United States District Court, D. Maryland
DEI SALES, INC.
CATHERINE C. BLAKE UNITED STATES DISTRICT JUDGE
TBC, Inc. ("TBC") has sued defendant DEI Sales,
Inc. ("DEI") for failure to compensate TBC
adequately for its work. Now pending are DEI's motion for
summary judgment (ECF No. 104), TBC's motion for leave to
file a surreply to DEFs motion for summary judgment (ECF No.
113), DEFs motion for other relief for contempt of ECF No. 97
(ECF No. 103), and TBC's motion for leave to file a
surreply to DEFs motion for other relief for contempt of ECF
No. 97 (ECF No. 112). The motions have been fully briefed,
and no hearing is necessary to their resolution. See
Local Rule 105.6.For the reasons discussed below, DEFs
motion for summary judgment will be denied, DEFs motion for
other relief for contempt of ECF No. 97 will be granted, and
TBC's motions for leave to file surreplies will be
describes itself as an advertising and public relations
agency. (Compl., ECF No. 2, ¶ 16.) DEI, a former client
of TBC, is the surviving entity of a merger between DEI and
Polk Audio, Inc. ("Polk Audio") in February 2014.
(Mot. Summary Judgment Ex. 2, ECF No. 104-4 (Articles of
Merger).) At all times relevant to the complaint, Polk Audio
and DEI sold consumer audio equipment, including headphones
and speakers. (See Compl. ¶ 20.) DEI Holdings,
Inc. ("DEI Holdings"), a former defendant in this
action, was the parent company of both Polk Audio and DEI.
(See Id. ¶ 2.)
2011, Polk Audio hired TBC to "carry[ ] out [its]
advertising and integrated marketing communications programs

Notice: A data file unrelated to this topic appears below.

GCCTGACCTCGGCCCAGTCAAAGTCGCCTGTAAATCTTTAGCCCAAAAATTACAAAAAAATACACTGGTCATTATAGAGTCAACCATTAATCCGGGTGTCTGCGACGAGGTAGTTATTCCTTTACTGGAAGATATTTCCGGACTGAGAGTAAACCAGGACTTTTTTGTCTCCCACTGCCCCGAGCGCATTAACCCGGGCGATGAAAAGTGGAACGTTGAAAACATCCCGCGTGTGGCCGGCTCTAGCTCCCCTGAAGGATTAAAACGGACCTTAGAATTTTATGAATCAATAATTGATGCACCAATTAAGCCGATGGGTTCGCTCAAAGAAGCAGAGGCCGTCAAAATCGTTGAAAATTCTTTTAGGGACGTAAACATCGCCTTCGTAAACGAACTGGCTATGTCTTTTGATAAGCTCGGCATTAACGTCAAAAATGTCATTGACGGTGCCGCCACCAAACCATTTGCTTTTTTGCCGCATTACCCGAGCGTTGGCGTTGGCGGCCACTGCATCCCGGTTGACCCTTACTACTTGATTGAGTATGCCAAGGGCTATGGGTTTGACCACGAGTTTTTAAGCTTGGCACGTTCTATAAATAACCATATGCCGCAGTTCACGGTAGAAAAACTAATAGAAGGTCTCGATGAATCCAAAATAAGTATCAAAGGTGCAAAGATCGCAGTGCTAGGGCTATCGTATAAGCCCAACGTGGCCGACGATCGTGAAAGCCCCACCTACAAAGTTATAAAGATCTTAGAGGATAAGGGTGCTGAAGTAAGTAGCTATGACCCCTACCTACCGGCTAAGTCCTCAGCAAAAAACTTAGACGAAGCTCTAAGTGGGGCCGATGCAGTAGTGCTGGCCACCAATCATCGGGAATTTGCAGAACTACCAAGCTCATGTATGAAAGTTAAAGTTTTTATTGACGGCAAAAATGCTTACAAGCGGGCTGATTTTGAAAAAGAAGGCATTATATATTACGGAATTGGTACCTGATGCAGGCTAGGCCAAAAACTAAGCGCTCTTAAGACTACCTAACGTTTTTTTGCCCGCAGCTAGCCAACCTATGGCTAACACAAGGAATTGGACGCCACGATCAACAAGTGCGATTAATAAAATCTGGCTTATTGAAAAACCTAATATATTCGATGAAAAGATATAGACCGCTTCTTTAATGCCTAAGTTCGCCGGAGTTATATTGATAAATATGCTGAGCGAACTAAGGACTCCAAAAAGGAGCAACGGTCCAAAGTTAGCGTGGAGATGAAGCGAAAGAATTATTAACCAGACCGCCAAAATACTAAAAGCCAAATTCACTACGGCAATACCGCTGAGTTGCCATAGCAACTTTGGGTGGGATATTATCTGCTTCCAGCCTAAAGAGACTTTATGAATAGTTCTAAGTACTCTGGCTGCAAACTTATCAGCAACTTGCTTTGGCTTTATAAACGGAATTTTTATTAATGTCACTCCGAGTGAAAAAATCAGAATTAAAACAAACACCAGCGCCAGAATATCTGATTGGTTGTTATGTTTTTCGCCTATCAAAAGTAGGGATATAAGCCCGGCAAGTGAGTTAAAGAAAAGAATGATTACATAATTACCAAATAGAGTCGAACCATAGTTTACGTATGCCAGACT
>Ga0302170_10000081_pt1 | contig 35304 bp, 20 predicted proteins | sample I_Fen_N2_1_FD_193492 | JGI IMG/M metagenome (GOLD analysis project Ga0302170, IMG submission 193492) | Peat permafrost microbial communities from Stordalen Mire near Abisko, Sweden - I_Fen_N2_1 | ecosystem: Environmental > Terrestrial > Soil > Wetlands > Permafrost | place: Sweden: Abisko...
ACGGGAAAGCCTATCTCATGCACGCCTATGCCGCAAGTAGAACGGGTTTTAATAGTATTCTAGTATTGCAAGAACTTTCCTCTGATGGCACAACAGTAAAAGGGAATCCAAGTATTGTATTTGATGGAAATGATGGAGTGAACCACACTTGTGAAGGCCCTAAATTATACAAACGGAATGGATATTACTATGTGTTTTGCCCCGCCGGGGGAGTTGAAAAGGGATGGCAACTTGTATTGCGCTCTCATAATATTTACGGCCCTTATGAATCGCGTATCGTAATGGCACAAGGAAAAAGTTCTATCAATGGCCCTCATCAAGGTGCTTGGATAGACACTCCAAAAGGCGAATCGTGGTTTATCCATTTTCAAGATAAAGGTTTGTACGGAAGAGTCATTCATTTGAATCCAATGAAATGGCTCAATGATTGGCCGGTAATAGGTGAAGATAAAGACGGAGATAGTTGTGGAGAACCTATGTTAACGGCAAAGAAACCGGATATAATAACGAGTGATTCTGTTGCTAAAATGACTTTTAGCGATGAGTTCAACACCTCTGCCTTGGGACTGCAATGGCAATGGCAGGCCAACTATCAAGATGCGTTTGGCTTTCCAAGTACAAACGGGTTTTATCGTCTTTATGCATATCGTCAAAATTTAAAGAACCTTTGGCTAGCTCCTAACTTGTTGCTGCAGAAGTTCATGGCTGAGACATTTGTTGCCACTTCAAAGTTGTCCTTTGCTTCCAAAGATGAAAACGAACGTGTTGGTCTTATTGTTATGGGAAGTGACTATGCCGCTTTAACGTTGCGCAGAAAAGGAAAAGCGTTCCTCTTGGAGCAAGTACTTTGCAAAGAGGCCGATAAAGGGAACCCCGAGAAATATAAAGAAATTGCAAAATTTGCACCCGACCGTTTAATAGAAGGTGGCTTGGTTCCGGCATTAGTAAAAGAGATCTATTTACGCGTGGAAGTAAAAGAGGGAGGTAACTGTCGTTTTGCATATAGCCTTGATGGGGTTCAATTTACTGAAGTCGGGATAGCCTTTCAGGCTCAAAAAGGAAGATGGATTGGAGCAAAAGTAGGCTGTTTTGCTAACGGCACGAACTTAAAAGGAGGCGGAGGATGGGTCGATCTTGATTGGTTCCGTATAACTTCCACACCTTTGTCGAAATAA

for it's [sic] sports headphone product
line." (Mot. Summary Judgment Ex. 1 ("2011
Contract"), ECF No. 104-3, § 1.) For those
services, the parties agreed that Polk Audio would pay TBC a
monthly fee of $12, 500, based on 83 agency hours per month
at a discounted, "blended" rate of
$150. (2011 Contract, Addendum II, § LA.)
The 2011 Contract also provides for commissions,
reimbursement, and payment of certain other costs by Polk
Audio. (2011 Contract, Addendum II.) For work outside the
scope of services defined in the contract-i.e., "work
related to Polk Audio, Inc.'s headphone product line(s),
" (2011 Contract, Addendum I)-the parties agreed that
the compensation and reimbursement schedule set out in
Addendum II would not apply, (2011 Contract § III &
Addendum II § ID). Rather, such services would be billed
in accordance with their "mutual agreement."
2012, DEI contracted with TBC to promote its Active Sound Bar
product and to provide social media services. (Mot. Summary
Judgment Ex. 3 ("2012 Contract"), ECF No. 104-5,
Addendum I.) Like the 2011 Contract, the 2012 Contract states
that out-of-scope work is not covered by the agreement's
compensation and reimbursement schedule, and it provides that
such work will be billed in accordance with the parties'
"mutual agreement." (2012 Contract § III &
Addenda I, II.) According to TBC, it was fully compensated
for work performed pursuant to the 2012 Contract, including
out-of-scope work. (See Compl. ¶ 27.) Thus, the
terms of the 2012 Contract are not at issue in this action.
2013, Polk Audio engaged TBC to provide services related to a
marketing campaign for the Heritage Collection, a new line of
personal audio equipment. (See Opp. to Mot. Summary